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After choosing a college, the most important decision for a student is their major. While some students enroll in college knowing exactly what they want to do, many won’t declare a major until after their freshman or sophomore year. Usually, academic interests and intended career paths factor into students’ choice of major. However, students should also consider earning potential, especially with the cost of college continuing to rise.
With regards to earning potential, more education is generally better. According to Five Rules for the College and Career Game, a recent report released by the Georgetown University Center on Education and the Workforce, students who earn a graduate degree have median earnings twice as high as those who only have a high school diploma. The median earnings for professionals with a bachelor’s degree is $62,000.
While level of education is important, the individual program of study or major matters even more. According to the same Georgetown report, students who receive an associate’s degree in a Science, Technology, Engineering, or Math (STEM) field have higher median annual earnings ($60,000) than students who receive a bachelor’s in a humanities/liberal arts field ($53,000), arts ($50,000), or psychology/social work ($47,000).
Given the wide disparity among majors, some employers recommend thinking carefully about the job market before deciding what to study. Michelle Armer, Chief People Officer at CareerBuilder, said, “Everyone chooses their college major and career path with their own set of criteria in mind, but the rising cost of education and student debt is undoubtedly a concern for people who are college-bound.”
In a recent survey, CareerBuilder found that over 50 percent of 2014 graduates—now five years into the workforce—have student debt they are working to pay off. When asked whether the rising price of education will contribute to a decline in certain majors, Armer explained, “If people are considering a few different majors, they may be more likely to choose the path with a higher future earning potential, and we could potentially see a decline in majors that don’t set students up for clear earnings paths.”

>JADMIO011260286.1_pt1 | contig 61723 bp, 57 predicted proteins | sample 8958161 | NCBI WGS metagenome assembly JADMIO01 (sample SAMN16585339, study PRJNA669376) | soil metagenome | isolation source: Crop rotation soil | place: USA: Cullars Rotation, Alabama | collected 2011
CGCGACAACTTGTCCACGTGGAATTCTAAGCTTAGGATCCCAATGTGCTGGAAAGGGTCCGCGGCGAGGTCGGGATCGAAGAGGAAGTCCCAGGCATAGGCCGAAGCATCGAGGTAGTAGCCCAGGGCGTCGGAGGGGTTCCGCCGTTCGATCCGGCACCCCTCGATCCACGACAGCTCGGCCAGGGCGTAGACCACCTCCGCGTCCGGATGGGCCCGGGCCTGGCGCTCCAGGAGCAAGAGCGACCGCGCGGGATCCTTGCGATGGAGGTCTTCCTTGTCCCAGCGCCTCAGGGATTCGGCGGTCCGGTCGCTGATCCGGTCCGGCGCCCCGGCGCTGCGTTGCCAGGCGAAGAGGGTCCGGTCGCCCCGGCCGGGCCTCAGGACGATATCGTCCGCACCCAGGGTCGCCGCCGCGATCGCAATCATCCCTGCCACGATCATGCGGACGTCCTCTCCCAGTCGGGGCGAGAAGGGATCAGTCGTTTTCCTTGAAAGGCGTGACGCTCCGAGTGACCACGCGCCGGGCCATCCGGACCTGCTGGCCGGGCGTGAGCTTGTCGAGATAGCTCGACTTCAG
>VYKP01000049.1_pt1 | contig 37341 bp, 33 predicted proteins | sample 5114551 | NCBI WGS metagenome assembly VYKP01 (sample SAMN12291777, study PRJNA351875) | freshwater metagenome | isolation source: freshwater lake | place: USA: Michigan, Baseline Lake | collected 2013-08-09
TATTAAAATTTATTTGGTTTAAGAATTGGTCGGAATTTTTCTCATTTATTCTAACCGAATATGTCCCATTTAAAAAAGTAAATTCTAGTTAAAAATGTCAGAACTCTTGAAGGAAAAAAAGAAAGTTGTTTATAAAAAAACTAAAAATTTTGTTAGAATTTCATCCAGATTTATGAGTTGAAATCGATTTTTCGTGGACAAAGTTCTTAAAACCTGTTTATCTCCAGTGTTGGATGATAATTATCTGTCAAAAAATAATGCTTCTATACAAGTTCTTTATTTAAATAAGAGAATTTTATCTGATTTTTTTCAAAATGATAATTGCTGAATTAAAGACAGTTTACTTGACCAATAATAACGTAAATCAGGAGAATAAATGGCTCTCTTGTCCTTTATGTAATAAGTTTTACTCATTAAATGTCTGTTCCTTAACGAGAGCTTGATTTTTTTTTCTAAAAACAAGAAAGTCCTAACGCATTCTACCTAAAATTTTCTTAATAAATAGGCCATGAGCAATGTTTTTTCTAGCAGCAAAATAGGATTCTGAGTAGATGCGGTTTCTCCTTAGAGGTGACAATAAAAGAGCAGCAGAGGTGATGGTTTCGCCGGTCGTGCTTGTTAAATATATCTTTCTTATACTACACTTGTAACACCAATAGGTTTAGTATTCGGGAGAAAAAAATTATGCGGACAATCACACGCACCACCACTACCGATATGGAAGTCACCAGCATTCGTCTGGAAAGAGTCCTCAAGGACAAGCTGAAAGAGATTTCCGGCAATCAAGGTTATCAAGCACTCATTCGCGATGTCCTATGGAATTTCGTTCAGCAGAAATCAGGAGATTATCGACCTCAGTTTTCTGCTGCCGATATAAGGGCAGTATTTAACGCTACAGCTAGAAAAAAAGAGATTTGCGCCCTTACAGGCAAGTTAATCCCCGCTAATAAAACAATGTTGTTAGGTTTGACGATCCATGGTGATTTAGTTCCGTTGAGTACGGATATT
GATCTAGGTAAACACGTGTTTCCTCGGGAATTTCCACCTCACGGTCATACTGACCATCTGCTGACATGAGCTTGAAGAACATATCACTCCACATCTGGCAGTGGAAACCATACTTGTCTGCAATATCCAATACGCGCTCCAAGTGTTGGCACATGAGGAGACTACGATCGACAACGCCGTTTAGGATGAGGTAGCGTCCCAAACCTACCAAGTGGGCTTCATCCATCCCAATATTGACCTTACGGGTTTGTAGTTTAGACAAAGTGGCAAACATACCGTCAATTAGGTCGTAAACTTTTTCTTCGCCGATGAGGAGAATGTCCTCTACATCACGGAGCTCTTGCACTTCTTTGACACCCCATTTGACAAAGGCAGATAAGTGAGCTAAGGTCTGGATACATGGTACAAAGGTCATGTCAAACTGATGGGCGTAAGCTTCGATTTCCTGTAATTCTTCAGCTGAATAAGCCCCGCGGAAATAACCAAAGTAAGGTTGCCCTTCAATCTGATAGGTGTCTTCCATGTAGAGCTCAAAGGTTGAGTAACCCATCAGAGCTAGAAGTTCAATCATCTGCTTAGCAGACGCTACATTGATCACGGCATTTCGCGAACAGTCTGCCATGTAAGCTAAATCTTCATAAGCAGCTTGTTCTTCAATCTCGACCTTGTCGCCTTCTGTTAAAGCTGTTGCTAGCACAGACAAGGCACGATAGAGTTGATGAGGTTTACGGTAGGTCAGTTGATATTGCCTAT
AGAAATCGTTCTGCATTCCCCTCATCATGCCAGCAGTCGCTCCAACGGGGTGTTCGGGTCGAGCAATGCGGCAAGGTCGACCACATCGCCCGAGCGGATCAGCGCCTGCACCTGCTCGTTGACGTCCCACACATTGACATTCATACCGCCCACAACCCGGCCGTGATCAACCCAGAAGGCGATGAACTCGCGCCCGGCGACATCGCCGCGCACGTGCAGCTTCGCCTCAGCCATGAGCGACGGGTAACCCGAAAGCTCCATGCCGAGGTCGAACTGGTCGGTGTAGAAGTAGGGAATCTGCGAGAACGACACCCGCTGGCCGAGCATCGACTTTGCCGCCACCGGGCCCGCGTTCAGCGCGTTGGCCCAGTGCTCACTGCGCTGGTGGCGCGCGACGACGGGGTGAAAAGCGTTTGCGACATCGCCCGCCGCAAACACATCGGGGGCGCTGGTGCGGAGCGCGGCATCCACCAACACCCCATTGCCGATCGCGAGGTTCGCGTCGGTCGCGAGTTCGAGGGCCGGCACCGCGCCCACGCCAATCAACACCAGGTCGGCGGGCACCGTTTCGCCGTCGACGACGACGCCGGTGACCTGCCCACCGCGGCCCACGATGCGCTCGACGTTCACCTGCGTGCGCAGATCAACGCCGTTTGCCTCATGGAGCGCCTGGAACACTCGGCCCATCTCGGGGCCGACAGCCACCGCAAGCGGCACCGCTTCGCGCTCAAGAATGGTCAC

But salaries vary significantly within majors too. For example, some liberal arts majors make more than some engineering majors despite engineers making more overall. Notably, the Georgetown report found the top 25 percent of liberal arts and humanities majors out-earn the bottom 25 percent of architecture and engineering majors. While some of that variation is due to differences among people and job locations, variation among schools and programs contribute as well.
Unfortunately, at present, there’s no publicly available data showing how majors from specific schools perform in the workforce. But this could soon change as the result of a new executive order issued by President Trump calling for transparency in program-level data.
“In a shift toward program-level outcomes, every college will be unbundled down to the program level—its identity, traditions and structure will become less important. Instead, the outcomes of students in each particular major or field will be elevated in importance,” explained Dr. Anthony P. Carnevale, research professor and Director of the Georgetown University Center on Education and the Workforce.
“The most significant effect would probably be the streamlining of public university systems,” he continued. Carnevale envisions a world in which public university systems might decide to offer a specific degree (say English) at only one campus, instead of at every branch campus. This would allow the university to direct its resources and top talent in English towards a single campus, and ideally would create one outstanding degree program instead of several mediocre ones. On the other hand, this could create an environment in which degree programs with low earning potential experience budget cuts and become worse, not better.
Armed with this new information, should students shy away from majors that traditionally don’t pay well, even if it’s their calling? Fortunately, even if a student wants to pursue a major that does not offer the highest earning potential, there are ways to make up the difference.
“For entry-level jobs, three in five employers have said soft skills will be just as important as hard skills in the hiring process, and [these employers] are looking for candidates who have basic knowledge of the position, are team-oriented, and have attention to detail—skills that recent college graduates of any major can possess,” said Armer.
It’s also worth remembering that one’s college major and first job do not necessarily dictate their entire career path. Students looking to increase their earning potential after college might benefit from pursuing a graduate degree, certification, or technical skill.
Until the new higher education legislation goes into effect, it is good for students to keep in mind which majors on average pay the best and worst. To determine this, private tutoring firm HeyTutor analyzed data from the U.S. Census Bureau and looked at median salaries, unemployment rates, and underemployment rates for 73 different college majors. To control for educational attainment, the salary data only takes into account earnings from workers with undergraduate degrees, not workers who went on to receive graduate or professional degrees.
HeyTutor found that the median salary for all entry-level professionals with a bachelor’s degree is $40,000, and the mid-career median salary is $68,000. The overall unemployment rate for bachelor’s degree holders is 3.9 percent, and the underemployment rate is 42.9 percent. Consistent with the Georgetown report, HeyTutor also found that the college majors with the lowest return on investment tend to be in the arts, humanities, and social sciences.
Below is a list of college majors with the lowest entry-level salaries: